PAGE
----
River cruise in Kuala Sepetang
A river cruise in Kuala Sepetang was what Mr. Goh (our Team Building specialist) and I were looking for. We knew this area quite well, as we do know Mr. Chuah, owner of a charcoal factory. You may remember my story about him and his business, if not, please read it here.
Our goal was to explore more possibilities to include in the Ecology Camp program of Mr. Goh's Explore The Wilderness camps.
This time we were looking for a way to go deep in the mangrove swamps. We were looking for a boat, preferable local loggers to show us some of their work, so we would be able to include this in the activities for the Ecology Camps, Mr. Goh offers.
We would like to offer a possibility to students to learn more about the ecology of the mangroves and going deep in the swamps seems to be the best way.
We met these guys when they were unloading and made
an appointment we would join them the next day into the swamps
We went to Kuala Sepetang and found Mr. Deus and his father with a boat full of logs. After some talking they agreed to bring us in the swamps the next day. Technically it was not a river cruise, it was a journey deep in the mangrove forest by boat to see how the loggers were doing their job.
Around 10 am we left from Mr. Chuah's factory, as boats could not go to landing place due to low tide. We left through small canals with spectacular views. With a clear sky the sun made the views even more spectacular.
The boat was not a tourist boar, it was a 40 years old wooden boat made for cargo of logs.
Loggers go in the mangrove forest to chop mangrove trees for mainly two reasons: charcoal and construction.
The thicker and older logs are used in charcoal factories like Mr. Chuah's. Younger trees are chopped for construction.
A logger chops around 300-400 trees within 2 days. That is an awful lot.
Boats like ours collect the logs. They will go in the swamp for about a week and collect the trees.
Loggers work in pairs. There are strict regulation what and how to chop. All chopping goes with axes, imported from England. The regulation is that after chopping a younger tree, no other tree with 4 feet from the tree is allowed to chop. For older and bigger trees this is 6 feet. This is to give the forest the opportunity to grow again. The rules seem to be very strict.
The open canals with young mangrove trees on the riverbank. If you're lucky you will spot animals as eagles, monitor lizards and if you are really lucky some sea otters.
When we went from the open canal into the logging zone, Mr. Deus told me that the area we were passing was a no logging zone for the next 15 years as it were all young and growing trees. Indeed it seemed here I witnessed sustainable logging by people who understand that having a life with the mangrove forest requires sustainable logging.
Deep in the swamps
Now we left the main river-arm, not far from the open sea. It was low water, no more then about a 2 meter deep until a point even the boat couldn't go further as the depth was about one meter. We had to wait until the tide would come in, which would take about another hour or so.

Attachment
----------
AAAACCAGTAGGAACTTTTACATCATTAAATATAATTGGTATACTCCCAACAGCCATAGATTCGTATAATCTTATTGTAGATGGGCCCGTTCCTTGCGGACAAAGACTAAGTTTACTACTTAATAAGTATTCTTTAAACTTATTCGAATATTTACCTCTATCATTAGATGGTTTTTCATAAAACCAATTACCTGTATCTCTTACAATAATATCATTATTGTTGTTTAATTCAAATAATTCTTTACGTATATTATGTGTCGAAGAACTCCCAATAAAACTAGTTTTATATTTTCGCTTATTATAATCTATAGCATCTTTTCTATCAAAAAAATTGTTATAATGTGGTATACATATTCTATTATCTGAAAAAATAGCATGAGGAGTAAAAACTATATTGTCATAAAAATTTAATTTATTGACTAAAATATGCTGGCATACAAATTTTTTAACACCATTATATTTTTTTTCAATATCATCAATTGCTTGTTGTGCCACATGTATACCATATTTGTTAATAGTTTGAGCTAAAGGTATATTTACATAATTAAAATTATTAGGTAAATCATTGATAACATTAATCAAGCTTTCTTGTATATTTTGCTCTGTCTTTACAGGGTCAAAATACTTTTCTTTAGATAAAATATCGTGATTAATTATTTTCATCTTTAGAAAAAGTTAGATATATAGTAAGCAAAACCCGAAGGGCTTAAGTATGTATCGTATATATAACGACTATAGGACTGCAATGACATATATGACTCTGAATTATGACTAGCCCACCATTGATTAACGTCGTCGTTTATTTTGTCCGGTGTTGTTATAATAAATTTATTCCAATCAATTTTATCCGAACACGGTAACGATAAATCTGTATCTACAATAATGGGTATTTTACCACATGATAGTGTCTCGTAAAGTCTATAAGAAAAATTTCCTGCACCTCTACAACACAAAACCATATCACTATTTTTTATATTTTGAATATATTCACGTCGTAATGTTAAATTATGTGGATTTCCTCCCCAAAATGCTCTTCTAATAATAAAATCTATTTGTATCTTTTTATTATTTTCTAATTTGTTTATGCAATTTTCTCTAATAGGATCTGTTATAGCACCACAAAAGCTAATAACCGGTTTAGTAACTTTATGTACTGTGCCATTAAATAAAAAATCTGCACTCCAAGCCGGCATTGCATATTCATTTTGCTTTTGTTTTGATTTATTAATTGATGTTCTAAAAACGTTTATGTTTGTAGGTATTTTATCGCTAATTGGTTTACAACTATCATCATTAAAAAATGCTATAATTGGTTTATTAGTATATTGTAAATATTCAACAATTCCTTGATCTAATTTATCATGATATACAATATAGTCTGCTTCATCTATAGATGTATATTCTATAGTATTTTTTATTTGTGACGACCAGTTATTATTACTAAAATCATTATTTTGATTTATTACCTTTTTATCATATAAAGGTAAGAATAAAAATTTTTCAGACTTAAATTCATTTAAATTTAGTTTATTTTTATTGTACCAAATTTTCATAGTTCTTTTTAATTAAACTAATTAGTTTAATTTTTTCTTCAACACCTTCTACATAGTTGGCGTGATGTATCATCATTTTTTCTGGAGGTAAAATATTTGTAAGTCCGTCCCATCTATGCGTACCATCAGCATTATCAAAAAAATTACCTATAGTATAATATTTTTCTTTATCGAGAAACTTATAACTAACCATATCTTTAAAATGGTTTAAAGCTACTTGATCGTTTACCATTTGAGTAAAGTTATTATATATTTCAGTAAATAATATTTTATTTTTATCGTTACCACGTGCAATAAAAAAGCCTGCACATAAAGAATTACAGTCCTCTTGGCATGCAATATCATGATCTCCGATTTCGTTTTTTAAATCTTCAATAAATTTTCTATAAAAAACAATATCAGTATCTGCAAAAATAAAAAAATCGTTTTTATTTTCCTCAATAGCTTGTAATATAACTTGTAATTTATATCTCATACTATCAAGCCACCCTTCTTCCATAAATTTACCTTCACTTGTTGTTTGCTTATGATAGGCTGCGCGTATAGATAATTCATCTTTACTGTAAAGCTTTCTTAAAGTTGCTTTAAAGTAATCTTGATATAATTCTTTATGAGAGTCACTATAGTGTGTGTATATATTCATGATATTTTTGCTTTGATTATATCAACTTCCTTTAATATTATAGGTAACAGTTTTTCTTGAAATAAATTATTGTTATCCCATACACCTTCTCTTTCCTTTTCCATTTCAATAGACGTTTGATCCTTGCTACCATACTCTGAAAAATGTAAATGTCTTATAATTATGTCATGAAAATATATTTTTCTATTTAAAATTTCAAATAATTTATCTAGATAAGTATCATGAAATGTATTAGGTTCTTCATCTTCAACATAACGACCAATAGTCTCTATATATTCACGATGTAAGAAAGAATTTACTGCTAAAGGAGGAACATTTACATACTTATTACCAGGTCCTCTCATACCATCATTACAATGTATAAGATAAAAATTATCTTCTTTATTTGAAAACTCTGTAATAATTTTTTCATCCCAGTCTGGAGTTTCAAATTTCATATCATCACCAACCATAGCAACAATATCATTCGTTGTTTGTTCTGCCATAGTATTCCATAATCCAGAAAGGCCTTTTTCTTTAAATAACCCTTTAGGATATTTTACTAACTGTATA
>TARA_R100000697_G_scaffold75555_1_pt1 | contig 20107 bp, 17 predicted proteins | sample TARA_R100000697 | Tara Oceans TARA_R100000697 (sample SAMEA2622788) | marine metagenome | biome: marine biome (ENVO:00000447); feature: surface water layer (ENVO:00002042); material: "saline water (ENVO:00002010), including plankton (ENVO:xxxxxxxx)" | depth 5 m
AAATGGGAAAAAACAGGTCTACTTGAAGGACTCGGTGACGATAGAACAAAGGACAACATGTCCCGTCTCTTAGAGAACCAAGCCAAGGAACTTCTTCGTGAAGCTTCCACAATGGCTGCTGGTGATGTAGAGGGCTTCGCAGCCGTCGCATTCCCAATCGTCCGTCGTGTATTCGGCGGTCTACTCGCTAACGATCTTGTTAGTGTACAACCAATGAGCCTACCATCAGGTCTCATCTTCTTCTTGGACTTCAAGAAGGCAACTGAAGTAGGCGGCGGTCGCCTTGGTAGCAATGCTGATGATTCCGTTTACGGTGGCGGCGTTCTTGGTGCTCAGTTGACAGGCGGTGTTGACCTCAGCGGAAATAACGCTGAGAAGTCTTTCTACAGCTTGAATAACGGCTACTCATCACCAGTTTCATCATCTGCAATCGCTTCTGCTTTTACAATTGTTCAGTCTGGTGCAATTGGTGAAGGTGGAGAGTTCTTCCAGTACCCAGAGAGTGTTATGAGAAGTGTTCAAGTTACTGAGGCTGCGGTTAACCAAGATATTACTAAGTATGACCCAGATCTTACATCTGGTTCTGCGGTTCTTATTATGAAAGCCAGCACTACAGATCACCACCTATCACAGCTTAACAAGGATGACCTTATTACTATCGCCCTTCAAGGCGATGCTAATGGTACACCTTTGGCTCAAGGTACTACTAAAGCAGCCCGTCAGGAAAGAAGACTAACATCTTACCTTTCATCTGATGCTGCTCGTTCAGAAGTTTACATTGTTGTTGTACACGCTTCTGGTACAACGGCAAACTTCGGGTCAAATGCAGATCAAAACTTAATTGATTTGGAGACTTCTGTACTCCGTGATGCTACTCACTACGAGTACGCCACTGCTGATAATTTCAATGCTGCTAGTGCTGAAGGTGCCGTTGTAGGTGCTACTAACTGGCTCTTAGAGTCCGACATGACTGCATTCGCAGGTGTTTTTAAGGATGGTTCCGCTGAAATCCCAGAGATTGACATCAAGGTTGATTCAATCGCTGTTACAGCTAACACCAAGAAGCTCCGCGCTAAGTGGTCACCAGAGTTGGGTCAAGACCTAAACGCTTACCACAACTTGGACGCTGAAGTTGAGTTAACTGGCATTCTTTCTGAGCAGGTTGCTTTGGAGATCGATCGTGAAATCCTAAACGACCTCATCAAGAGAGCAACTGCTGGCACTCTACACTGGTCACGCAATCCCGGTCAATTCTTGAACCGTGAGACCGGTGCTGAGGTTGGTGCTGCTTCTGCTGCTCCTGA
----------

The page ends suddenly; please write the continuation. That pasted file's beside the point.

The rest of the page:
It gave me the opportunity to swatch some of the shells which had grown onto the roots of the mangrove trees. In the past the shells had been much bigger but the local fishermen had harvested most of it so only deeper in the forest you still find some left.
The same goes for crabs, crocodiles, monitor lizards and other animals. This part of sustainable conservation has still to be developed. In Malaysia (as in many other parts of the world), nature is still too much seen as an economical factor without understanding enough of the consequences it has to misuse.
So, no crocodiles and crabs for us. However, we did see otters at the riverbank which was amazing.
The mangrove forest was an oasis of peace. It was low water and our boat had to go in the small canals backwards. After a while maneuvering we saw the first logs. As the canals were incredible small it took all the skills of the skipper to bring the boat deep in the swamps.
Soon the loggers showed up to their stake and started to fill the boat. Even though there were in this area alone quite a few stakes, the forest seemed hardly been affected. Here and there I saw a chopped tree.
What mostly amazed me was how sense the forest was. These trees, all very straight, standing close to each other making a view through the forest difficult and still, it was very light too. The trees do not carry a lot of leaves which give sunlight the possibility to come down at the swamp floor.
While the loggers started filling the boat, the tide came in. To my surprise the water flowing in quite fast. The picture above was made about an hour earlier then the one below.
By now the loggers had filled the boat and it was time to get out of the swamps. Now I expected with the high water and the boat going forward it would be easier. It was in fact much more difficult. The waterway was less clear although it had more water. Again the skipper had to use all his skills to get the boat out of the small canals while monkeys were watching us.
Back in the main canal we saw fishing boats and cockle fishermen coming back to the Kuala Sepetang village.
We couldn't get off at Mr. Chuah's charcoal factory, the water was too high so we continued through the small canals to the place we had met Mr. Deus and his father the day earlier.
The swamp here was even less deep, just a meter or so with high water and we had to be careful with many tree branches so close by.
Soon we arrived at the departure area. Other boats had already arrived and were bringing logs on land. We said goodbye to Mr. Deus and his father who had been so kind to bring us with them. While we were on our way out, we saw the woodpeckers flying on and off as if they were waving us goodbye too.
More photos of Kuala Sepetang and the river cruise at our Facebook page here